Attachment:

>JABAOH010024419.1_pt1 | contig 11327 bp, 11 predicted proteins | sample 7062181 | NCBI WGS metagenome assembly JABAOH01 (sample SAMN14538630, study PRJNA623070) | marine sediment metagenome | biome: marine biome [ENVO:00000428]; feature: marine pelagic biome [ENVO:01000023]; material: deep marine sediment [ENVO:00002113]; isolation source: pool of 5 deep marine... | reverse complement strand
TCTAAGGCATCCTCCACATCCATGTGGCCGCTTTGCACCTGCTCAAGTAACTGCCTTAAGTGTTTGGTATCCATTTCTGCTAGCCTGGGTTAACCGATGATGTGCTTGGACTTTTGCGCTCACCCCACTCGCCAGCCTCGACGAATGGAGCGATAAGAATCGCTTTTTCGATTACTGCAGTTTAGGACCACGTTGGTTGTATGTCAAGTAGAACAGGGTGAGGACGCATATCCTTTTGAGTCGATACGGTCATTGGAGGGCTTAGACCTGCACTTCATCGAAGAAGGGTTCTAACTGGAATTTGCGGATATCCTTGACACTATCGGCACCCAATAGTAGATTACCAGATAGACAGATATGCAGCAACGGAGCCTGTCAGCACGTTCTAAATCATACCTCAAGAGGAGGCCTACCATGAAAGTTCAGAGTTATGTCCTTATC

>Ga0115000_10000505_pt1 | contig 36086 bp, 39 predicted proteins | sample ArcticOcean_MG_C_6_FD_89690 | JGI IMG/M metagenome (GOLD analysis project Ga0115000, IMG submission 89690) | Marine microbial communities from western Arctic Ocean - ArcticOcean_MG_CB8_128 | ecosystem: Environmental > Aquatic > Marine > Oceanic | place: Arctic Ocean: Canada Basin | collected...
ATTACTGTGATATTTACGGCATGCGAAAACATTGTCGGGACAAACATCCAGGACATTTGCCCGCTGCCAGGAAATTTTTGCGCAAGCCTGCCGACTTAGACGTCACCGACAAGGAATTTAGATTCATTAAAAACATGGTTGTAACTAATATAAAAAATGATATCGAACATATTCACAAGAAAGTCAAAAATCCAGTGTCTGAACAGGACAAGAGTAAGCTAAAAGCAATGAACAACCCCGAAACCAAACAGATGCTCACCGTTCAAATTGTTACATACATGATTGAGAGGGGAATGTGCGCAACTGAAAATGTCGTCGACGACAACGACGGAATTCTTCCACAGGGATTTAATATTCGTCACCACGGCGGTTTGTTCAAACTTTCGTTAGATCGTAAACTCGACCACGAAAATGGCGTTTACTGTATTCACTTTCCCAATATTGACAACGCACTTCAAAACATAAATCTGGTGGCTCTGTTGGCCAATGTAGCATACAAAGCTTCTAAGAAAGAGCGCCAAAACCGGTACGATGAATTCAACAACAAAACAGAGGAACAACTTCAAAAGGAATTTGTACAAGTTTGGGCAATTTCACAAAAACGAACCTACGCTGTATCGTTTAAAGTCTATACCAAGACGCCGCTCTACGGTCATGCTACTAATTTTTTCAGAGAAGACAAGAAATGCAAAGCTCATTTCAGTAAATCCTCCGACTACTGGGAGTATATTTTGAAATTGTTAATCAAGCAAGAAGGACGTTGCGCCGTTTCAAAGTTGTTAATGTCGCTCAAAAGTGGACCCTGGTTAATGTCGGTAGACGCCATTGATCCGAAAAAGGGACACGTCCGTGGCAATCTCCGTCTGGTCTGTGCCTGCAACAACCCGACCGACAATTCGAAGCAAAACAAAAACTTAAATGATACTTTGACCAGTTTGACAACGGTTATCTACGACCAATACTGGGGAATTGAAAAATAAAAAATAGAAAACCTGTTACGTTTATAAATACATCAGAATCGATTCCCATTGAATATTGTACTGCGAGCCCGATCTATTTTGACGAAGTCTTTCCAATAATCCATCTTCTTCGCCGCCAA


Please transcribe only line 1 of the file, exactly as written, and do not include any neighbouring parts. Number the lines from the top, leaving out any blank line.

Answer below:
>JABAOH010024419.1_pt1 | contig 11327 bp, 11 predicted proteins | sample 7062181 | NCBI WGS metagenome assembly JABAOH01 (sample SAMN14538630, study PRJNA623070) | marine sediment metagenome | biome: marine biome [ENVO:00000428]; feature: marine pelagic biome [ENVO:01000023]; material: deep marine sediment [ENVO:00002113]; isolation source: pool of 5 deep marine... | reverse complement strand